Olympics: Manoj controversy dominates lean morning for India

London, Aug 5: It was a lean morning for Indian participants here on Day 9 of the Olympic Games, but controversies continued to dog their campaign in the ring with Manoj Kumar falling by the wayside after losing a close pre- quarterfinal bout and then crying foul.

The 64kg fighter came out of the ring and said he was cheated after the verdict went 20-16 in favour of his British opponent, Thomas Stalker, in a thrilling bout at the ExCel Arena here late last night. The 26-year-old Manoj fought well, but appeared to be distinctly unlucky not to get points, before exploding with his mouth.

"It doesn't look fair because he was going in one direction and the scores 7-4 and 9-4 to him don't justify that," the dejected Commonwealth Games gold-medallist said.

"It doesn't look like an Olympic Games but more like a district competition because if it's Great Britain in the ring, it doesn't matter who's against them. It's like a district competition where there's lots of cheating, cheating, cheating," he added.

India's Cuban coach Blas Iglesias Fernandez agreed that Manoj was robbed of victory as he should have got the verdict in his favour in the first two rounds as well as he fought in the same manner.

"The last round was 7-4 (to Kumar). Why no other rounds? All rounds were the same. It was very poor judging," he said. On whether his boxer was "robbed", Fernandez said "I think so."

Stalker won the first round 7-4 and maintained his lead by winning the second round 9-5. The Indian then launched an all-out attack in the third and last round, which he claimed 7-4, but some debatable judging ultimately saw him leave the arena disappointed.

National coach Gurbaksh Singh Sandhu said, "My athlete was extraordinary. You saw for yourself what happened. Why don't you write what you want?"

The Indian authorities, however, did not lodge a protest against the verdict.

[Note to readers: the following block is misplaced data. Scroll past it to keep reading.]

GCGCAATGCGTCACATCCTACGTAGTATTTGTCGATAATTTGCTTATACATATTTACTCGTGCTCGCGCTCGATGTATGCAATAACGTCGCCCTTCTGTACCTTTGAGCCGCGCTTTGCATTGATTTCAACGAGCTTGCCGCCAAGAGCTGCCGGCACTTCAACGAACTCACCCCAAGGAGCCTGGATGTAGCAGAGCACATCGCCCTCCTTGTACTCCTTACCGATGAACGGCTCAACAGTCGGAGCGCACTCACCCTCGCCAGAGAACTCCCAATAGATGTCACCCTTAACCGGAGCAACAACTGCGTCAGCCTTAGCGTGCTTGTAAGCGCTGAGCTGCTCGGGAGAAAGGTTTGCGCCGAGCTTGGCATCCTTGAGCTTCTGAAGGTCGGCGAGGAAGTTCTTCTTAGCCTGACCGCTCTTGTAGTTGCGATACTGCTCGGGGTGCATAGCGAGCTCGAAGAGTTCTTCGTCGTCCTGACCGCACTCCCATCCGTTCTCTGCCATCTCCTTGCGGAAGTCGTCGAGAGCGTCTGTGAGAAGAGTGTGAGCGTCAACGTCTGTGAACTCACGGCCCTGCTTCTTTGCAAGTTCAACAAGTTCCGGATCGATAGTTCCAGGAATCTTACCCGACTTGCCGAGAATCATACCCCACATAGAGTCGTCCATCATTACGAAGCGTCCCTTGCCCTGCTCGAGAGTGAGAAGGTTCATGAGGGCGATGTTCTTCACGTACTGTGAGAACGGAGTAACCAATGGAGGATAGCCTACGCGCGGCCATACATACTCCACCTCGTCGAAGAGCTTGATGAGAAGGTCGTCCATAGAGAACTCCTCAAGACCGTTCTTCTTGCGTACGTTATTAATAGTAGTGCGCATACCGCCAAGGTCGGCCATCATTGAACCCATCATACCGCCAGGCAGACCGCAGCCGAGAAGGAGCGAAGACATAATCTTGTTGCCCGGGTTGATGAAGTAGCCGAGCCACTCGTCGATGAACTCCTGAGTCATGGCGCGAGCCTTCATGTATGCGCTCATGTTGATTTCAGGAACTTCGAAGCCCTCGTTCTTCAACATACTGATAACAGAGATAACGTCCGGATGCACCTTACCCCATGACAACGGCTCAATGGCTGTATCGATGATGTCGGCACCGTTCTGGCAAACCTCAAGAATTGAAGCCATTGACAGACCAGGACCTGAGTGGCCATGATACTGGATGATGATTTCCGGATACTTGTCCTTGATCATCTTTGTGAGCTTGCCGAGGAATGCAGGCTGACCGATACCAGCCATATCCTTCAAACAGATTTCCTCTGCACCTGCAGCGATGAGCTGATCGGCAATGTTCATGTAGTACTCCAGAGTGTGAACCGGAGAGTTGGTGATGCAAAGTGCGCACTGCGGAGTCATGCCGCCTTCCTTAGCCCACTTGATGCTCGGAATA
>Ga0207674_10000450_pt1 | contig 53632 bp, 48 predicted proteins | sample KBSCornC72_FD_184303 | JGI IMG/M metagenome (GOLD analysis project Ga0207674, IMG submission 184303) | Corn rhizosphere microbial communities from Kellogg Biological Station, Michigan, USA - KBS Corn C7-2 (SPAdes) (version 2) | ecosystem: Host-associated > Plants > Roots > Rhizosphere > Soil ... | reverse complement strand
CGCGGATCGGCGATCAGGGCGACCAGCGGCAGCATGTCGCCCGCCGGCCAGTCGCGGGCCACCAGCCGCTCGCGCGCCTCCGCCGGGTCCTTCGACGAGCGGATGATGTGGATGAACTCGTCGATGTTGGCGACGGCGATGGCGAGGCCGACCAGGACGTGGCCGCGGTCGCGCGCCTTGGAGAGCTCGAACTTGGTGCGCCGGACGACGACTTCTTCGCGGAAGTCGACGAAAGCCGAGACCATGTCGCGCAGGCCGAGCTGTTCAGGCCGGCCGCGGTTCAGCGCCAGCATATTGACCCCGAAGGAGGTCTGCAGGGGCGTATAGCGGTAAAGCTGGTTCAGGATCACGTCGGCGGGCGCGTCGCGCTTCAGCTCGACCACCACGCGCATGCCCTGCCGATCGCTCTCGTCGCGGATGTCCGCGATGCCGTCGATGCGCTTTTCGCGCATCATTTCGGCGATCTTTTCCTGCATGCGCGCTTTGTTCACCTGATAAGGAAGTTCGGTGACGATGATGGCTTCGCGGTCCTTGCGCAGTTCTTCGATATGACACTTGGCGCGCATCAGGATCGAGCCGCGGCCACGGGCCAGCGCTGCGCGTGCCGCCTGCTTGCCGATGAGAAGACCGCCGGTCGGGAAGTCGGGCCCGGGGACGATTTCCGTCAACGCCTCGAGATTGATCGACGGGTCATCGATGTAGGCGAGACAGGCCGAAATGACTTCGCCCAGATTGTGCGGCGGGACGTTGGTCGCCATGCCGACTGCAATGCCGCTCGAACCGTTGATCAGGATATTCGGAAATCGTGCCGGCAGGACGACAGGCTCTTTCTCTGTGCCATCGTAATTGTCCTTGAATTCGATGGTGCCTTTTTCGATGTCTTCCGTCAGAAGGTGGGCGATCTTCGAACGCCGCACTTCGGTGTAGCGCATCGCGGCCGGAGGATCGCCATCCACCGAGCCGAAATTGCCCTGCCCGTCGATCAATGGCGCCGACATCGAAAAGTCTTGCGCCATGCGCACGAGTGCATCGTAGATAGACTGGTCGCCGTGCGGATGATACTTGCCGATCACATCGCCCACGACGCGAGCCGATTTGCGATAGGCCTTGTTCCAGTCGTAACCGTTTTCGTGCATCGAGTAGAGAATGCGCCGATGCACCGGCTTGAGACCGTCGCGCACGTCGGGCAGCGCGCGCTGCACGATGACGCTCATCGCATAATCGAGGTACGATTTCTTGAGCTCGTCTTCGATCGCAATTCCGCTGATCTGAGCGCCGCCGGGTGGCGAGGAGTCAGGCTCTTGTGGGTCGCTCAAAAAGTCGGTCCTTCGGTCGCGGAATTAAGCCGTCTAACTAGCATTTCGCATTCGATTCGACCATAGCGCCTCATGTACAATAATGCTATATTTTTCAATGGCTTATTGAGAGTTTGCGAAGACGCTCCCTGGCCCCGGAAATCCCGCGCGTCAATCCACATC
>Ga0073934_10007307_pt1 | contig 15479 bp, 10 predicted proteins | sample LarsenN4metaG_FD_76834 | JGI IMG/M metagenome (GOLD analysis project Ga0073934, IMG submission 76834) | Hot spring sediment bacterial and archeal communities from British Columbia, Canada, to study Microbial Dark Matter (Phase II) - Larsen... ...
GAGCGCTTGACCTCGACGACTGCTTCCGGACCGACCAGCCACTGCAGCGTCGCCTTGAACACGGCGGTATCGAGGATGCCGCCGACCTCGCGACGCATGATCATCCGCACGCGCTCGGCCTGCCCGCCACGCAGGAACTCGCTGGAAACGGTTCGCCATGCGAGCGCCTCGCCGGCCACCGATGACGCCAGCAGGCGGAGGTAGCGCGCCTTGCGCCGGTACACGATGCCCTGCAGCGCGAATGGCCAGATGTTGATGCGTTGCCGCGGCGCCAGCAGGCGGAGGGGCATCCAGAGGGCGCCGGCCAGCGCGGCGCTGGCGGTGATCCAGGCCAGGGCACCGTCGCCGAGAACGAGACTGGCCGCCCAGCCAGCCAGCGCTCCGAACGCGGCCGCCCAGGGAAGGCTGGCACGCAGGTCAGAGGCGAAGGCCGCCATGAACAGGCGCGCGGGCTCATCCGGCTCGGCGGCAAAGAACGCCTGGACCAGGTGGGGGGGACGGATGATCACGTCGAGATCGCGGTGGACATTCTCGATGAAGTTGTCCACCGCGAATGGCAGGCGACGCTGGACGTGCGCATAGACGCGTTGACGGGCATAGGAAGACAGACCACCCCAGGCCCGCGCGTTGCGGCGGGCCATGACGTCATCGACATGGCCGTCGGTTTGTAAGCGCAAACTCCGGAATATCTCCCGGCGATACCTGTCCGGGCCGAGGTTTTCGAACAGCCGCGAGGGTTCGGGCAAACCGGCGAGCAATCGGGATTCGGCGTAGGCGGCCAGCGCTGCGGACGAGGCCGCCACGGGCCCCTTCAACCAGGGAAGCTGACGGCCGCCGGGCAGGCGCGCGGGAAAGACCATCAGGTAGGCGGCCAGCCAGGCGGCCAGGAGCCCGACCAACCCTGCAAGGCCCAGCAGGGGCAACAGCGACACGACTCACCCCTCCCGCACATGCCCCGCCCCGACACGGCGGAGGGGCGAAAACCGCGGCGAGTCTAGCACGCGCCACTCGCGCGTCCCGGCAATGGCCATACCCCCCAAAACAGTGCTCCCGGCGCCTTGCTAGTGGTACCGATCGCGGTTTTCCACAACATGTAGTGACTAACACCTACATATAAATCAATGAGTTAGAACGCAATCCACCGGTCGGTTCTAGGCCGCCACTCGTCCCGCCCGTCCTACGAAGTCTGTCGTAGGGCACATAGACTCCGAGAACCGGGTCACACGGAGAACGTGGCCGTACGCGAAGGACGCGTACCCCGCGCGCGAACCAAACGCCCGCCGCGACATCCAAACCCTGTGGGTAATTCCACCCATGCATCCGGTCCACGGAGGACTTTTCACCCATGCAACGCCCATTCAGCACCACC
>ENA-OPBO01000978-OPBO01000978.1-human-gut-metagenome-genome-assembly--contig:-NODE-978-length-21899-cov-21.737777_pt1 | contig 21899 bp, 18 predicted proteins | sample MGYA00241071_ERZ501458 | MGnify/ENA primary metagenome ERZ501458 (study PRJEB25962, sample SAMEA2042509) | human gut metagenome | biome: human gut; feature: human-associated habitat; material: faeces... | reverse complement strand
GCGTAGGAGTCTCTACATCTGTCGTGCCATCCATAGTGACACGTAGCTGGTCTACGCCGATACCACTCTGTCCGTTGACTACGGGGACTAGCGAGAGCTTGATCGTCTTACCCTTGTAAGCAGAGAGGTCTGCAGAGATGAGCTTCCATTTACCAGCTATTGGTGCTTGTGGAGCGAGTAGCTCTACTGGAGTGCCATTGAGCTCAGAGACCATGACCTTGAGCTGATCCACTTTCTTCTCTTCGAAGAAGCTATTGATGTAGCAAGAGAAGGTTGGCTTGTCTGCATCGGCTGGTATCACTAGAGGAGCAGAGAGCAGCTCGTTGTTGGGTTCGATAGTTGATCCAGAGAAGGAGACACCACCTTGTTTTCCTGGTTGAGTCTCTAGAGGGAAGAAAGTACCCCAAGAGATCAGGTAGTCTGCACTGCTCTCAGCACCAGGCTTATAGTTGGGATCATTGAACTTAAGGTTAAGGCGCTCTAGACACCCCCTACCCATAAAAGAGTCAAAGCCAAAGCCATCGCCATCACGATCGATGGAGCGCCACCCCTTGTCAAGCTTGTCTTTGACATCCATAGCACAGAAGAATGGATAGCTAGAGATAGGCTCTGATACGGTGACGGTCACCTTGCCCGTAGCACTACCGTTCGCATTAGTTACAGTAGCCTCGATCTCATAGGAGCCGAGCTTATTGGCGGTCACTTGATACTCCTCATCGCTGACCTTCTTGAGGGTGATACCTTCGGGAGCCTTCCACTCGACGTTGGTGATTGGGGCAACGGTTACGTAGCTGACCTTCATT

Stalker, on the other hand, said he was happy with the result but felt he did not box as well as he could.

"All I wanted to do was fight. In my next bout I know I will do better. I felt sluggish after the first round. Being in my hotel for the last week hasn't done me any good," Stalker said.

"I just wanted to get the first fight out of the way. The fans got me through it. Being an Olympian is special. It was a tough fight and I felt I didn't really box too well but a win is a win," he said.

"I felt like I needed to move my feet a bit more. The last round was not good. I think I went a bit more negative in the last round when I could have been more positive."

On his opponent questioning the judges' decision, he said, "I have had fights when I thought I had won by more than I eventually won by. I just leave it to the judges. I would like to thank everyone who supported me."

The Indians have been at the wrong side of judges at the ongoing Games, losing a protest filed against Sumit Sangwan's (81kg) first-round exit.

Later, Vikas Krishan (69kg) was ousted despite being declared a winner initially after his American opponent won an appeal against his triumph.


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